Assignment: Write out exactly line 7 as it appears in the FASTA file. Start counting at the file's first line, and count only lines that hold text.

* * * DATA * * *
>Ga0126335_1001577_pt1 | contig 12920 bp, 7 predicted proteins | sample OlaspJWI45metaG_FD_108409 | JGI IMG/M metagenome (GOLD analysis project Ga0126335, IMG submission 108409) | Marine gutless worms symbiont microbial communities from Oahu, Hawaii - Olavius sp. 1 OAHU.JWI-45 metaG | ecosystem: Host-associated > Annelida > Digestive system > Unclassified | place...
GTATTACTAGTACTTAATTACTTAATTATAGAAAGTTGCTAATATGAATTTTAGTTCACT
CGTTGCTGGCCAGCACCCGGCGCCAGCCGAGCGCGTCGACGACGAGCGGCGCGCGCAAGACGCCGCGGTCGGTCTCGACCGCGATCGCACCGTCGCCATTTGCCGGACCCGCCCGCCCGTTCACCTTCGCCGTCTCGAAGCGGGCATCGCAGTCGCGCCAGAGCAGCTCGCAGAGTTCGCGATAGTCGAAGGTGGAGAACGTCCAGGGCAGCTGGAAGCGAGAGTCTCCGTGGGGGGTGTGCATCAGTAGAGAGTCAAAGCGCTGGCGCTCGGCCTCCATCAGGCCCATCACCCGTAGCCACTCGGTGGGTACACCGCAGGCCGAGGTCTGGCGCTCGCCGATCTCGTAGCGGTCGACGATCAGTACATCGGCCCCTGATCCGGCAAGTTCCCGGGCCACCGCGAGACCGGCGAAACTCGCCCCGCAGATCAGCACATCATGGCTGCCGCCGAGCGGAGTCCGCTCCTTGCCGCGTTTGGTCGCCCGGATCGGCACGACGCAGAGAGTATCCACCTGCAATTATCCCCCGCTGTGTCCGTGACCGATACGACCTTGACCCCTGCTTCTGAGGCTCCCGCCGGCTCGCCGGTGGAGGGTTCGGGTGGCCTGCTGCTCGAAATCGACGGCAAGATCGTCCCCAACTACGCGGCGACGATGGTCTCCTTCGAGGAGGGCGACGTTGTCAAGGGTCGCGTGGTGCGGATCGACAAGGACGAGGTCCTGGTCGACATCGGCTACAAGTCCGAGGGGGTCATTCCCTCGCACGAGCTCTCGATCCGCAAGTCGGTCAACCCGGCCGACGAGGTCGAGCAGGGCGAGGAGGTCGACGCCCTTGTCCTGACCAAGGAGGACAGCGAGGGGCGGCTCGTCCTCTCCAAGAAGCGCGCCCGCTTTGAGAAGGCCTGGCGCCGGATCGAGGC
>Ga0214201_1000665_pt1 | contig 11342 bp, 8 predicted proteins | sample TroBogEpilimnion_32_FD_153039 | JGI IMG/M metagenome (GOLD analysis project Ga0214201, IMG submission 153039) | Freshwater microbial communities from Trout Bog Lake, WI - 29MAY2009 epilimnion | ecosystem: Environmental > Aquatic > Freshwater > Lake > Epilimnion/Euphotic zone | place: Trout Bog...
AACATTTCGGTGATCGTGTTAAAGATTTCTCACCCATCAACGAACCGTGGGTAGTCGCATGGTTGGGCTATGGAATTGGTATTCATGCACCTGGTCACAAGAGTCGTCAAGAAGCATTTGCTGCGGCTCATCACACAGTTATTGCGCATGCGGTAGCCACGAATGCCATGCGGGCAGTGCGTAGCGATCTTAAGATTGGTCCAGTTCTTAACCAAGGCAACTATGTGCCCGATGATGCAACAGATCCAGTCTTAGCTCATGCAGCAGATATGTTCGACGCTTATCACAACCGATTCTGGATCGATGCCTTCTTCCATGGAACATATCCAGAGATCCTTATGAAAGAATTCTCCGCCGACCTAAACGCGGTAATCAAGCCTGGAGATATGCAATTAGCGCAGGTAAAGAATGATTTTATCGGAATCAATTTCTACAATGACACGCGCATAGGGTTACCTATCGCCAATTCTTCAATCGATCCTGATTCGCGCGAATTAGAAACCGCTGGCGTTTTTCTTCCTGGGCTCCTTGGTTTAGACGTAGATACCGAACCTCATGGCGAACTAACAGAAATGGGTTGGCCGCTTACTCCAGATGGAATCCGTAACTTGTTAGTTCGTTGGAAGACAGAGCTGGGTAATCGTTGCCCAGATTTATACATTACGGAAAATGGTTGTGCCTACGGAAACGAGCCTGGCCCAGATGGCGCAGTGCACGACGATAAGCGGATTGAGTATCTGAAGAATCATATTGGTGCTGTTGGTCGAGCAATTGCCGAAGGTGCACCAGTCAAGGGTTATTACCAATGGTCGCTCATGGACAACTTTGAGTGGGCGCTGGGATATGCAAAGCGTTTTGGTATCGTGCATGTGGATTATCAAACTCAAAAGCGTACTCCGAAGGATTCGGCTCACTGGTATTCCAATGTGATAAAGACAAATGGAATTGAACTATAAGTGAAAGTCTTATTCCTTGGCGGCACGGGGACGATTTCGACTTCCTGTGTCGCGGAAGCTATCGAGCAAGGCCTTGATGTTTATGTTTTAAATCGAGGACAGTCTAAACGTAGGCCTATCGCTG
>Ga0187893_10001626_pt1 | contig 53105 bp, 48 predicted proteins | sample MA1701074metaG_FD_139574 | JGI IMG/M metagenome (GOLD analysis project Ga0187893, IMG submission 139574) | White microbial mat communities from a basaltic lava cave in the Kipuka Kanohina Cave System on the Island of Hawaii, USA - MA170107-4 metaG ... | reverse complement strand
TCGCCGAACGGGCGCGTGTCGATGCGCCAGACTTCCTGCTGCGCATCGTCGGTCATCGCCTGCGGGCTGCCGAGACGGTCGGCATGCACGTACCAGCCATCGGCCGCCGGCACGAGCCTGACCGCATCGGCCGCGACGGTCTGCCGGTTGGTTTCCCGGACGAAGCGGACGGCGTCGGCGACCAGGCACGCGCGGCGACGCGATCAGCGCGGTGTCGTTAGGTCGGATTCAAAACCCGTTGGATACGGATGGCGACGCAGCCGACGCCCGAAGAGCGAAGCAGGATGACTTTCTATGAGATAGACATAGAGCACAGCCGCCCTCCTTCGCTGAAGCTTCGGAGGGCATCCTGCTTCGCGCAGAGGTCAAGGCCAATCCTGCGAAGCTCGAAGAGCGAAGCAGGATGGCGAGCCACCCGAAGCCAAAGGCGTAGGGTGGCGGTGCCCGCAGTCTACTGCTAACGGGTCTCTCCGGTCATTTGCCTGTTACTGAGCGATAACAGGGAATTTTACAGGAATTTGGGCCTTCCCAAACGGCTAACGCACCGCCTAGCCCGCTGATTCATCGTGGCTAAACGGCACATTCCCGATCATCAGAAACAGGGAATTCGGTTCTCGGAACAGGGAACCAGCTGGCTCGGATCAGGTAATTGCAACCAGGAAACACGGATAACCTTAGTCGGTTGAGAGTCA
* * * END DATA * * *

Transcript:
TCGCCGAACGGGCGCGTGTCGATGCGCCAGACTTCCTGCTGCGCATCGTCGGTCATCGCCTGCGGGCTGCCGAGACGGTCGGCATGCACGTACCAGCCATCGGCCGCCGGCACGAGCCTGACCGCATCGGCCGCGACGGTCTGCCGGTTGGTTTCCCGGACGAAGCGGACGGCGTCGGCGACCAGGCACGCGCGGCGACGCGATCAGCGCGGTGTCGTTAGGTCGGATTCAAAACCCGTTGGATACGGATGGCGACGCAGCCGACGCCCGAAGAGCGAAGCAGGATGACTTTCTATGAGATAGACATAGAGCACAGCCGCCCTCCTTCGCTGAAGCTTCGGAGGGCATCCTGCTTCGCGCAGAGGTCAAGGCCAATCCTGCGAAGCTCGAAGAGCGAAGCAGGATGGCGAGCCACCCGAAGCCAAAGGCGTAGGGTGGCGGTGCCCGCAGTCTACTGCTAACGGGTCTCTCCGGTCATTTGCCTGTTACTGAGCGATAACAGGGAATTTTACAGGAATTTGGGCCTTCCCAAACGGCTAACGCACCGCCTAGCCCGCTGATTCATCGTGGCTAAACGGCACATTCCCGATCATCAGAAACAGGGAATTCGGTTCTCGGAACAGGGAACCAGCTGGCTCGGATCAGGTAATTGCAACCAGGAAACACGGATAACCTTAGTCGGTTGAGAGTCA